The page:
The Best Subject to Start Studying for MCAT

While you are looking at getting the appropriate strategy to adopt in the race for flying in colours, there is pertinent need to figure out what are or is the Best subject to start studying for MCAT exams.

It goes beyond just a question, it is a positive indication that excellence is a priority, not an option! Achieving a high MCAT score takes hard work and preparation. MCAT prep starts with choosing classes that teach you content you’ll see on the exam. A lot of MCAT content is taught in college-level science courses.

Based on a recent AAMC survey, applicants reported studying for three months on average for 20 hours weekly. This works out to approximately 240 hours of MCAT prep time.

The MCAT exams

As an exam that is designed to assess problem solving, critical thinking, written analysis and knowledge of scientific concepts and principles, the Medical College Admission Test (MCAT) is a computer-based standardized examination for prospective medical students in the United States, Australia, Canada, and the Caribbean Islands.

Historically, the MCAT was created in 1928 by the Association of American Medical Colleges for one purpose: admissions to medical colleges (primarily in the U.S. and Canada).

In the 1920s, there was a great influx of med school dropout rates (5 to 50%). This led to the development of the MCAT, a test that measures readiness for medical school.

The test went through multiple different phases as times changed. The most recent change was released five years ago.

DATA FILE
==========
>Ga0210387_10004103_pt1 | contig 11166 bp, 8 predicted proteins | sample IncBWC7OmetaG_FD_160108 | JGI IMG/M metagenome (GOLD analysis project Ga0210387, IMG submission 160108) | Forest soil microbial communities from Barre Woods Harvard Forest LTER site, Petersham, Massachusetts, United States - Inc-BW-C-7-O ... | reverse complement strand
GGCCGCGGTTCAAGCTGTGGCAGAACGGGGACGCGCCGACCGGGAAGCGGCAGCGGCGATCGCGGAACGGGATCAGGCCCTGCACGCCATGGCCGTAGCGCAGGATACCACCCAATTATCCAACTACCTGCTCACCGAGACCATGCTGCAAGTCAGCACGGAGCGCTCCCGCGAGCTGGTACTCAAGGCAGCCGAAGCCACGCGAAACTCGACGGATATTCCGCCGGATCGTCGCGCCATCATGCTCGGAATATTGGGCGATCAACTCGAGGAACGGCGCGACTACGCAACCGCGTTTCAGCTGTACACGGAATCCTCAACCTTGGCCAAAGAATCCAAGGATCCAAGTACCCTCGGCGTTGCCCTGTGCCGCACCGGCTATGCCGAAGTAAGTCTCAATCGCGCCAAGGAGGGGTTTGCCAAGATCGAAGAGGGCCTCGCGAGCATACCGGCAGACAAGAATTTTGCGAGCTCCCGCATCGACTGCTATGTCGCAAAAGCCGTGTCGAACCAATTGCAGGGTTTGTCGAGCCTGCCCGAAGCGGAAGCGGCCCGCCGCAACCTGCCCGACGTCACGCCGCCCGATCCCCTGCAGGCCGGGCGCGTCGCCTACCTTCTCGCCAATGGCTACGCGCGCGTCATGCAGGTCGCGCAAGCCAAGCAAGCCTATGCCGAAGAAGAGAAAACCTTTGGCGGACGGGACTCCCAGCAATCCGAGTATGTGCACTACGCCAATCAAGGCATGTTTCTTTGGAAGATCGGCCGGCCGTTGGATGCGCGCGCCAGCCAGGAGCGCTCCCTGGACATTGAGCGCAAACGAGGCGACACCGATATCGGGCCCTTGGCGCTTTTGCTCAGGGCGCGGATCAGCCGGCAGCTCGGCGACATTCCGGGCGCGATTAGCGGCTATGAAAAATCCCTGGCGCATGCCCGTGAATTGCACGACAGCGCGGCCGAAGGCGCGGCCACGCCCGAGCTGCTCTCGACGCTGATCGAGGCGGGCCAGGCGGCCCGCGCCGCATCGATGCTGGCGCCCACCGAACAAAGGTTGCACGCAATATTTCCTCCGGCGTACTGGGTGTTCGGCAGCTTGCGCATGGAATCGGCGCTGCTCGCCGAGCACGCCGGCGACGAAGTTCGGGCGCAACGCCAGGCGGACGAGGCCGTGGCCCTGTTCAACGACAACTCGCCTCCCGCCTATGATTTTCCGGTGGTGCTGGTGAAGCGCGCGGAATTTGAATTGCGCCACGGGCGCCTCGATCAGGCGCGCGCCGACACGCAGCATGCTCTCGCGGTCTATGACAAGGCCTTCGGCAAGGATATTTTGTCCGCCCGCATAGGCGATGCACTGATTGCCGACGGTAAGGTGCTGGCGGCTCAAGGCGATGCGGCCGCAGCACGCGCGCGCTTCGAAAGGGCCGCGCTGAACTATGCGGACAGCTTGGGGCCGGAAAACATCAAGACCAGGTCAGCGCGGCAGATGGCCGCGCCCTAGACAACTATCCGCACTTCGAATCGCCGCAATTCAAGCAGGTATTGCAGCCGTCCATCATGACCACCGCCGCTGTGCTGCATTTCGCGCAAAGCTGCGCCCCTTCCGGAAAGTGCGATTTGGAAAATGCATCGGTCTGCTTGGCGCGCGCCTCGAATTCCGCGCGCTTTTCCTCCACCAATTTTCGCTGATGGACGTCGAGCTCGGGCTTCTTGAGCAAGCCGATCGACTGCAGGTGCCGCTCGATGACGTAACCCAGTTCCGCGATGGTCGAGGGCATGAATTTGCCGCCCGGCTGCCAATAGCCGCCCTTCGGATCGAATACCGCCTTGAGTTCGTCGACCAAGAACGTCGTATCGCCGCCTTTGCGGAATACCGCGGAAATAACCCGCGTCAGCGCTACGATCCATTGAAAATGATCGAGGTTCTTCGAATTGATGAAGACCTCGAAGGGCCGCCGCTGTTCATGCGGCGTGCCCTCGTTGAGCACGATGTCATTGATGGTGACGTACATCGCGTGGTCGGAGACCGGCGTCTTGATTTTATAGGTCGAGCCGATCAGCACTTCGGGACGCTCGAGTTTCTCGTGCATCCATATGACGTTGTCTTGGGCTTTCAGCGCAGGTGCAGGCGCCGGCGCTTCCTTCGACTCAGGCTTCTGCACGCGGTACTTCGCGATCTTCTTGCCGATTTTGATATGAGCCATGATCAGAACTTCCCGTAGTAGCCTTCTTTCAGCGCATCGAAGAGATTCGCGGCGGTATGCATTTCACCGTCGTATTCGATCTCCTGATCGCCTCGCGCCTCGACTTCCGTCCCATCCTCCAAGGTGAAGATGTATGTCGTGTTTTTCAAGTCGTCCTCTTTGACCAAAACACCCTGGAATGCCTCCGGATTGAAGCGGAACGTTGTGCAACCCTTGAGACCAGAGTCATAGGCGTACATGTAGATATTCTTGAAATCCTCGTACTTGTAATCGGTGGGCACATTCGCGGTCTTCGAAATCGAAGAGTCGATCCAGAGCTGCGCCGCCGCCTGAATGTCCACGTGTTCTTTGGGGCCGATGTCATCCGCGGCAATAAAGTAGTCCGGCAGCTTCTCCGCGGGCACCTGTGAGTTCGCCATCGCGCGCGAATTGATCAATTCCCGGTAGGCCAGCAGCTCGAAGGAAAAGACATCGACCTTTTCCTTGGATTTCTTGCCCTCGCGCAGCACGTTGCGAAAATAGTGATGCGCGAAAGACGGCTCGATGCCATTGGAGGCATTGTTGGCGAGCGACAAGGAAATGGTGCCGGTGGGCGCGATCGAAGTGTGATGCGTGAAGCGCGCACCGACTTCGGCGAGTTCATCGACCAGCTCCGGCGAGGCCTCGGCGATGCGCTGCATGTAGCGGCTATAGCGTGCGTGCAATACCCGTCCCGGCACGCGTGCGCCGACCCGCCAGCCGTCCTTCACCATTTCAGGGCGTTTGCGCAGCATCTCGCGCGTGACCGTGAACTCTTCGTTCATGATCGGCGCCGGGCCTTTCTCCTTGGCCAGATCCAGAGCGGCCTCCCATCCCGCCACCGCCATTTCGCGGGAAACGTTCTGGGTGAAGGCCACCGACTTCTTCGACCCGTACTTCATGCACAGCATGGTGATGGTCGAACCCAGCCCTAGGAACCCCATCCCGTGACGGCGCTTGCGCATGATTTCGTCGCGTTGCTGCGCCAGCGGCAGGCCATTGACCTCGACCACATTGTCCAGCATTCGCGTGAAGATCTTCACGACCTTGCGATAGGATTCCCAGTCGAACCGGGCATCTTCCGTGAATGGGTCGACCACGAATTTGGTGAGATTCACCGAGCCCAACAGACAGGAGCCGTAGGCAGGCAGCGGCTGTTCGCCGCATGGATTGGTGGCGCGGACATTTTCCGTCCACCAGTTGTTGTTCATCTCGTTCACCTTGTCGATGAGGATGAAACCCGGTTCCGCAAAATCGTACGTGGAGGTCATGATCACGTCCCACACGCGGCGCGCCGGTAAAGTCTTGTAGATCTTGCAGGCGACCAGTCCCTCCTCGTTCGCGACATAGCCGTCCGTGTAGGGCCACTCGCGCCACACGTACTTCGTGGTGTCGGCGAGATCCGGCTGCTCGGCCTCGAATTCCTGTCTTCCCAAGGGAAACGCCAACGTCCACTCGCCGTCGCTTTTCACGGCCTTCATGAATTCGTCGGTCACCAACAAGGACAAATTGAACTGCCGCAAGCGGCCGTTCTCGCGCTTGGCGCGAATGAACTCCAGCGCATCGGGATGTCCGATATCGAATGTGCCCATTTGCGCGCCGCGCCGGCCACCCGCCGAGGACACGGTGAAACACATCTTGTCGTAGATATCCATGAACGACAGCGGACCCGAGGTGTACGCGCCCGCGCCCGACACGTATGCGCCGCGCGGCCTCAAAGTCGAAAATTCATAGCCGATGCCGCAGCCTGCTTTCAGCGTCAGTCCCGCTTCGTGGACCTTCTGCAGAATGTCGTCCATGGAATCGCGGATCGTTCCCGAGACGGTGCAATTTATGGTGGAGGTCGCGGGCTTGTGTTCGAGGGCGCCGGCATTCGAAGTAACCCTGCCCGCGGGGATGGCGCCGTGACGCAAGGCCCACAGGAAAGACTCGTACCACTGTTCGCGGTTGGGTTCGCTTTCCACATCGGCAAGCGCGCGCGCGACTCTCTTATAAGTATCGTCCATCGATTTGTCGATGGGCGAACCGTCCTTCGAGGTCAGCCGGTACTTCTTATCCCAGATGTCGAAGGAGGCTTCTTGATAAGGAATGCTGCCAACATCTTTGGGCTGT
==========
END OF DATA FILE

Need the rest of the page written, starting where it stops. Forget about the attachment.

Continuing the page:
The largest changes in the exam consist of psychology, sociology, and biochemistry concepts. Biochemistry was added because survey results showed these concepts to be one of the determining aspects for success in medical school curricula.

The addition of cultural and behavioral material was also recommended in the last decade to provide a solid foundation for learning this material in med school.

The Exam Format

The MCAT consists of four distinct sections that are individually scored.

Each section is allotted either 90 or 95 minutes and tests between 50 and 60 questions.

The full examination lasts approximately 7+1⁄2 hours including breaks.

The information for each of the science sections is organized into 10 foundational concepts and four Scientific Inquiry & Reasoning Skills.

Best Subject to Start Studying for MCAT

One of the very strategic ways of passing the MCAT exams successfully is knowing what subject to study very perfectly prior to the time scheduled for it.

Preparing for the MCAT includes having a well-rounded undergraduate education. You should have a broad education and include the humanities, accounting, psychology, and literature, which will help you with MCAT prep in the four core test sections.

These subjects include:

    • Biological and Biochemical Foundations of Living Systems
    • Chemical and Physical Foundations of Biological Systems
    • Psychological, Social, and Biological Foundations of Behavior
    • Critical Analysis and Reasoning Skills

As you take these science courses, practice applying the concepts you’re learning, you can start by using the challenge questions often included at the end of your textbook chapters.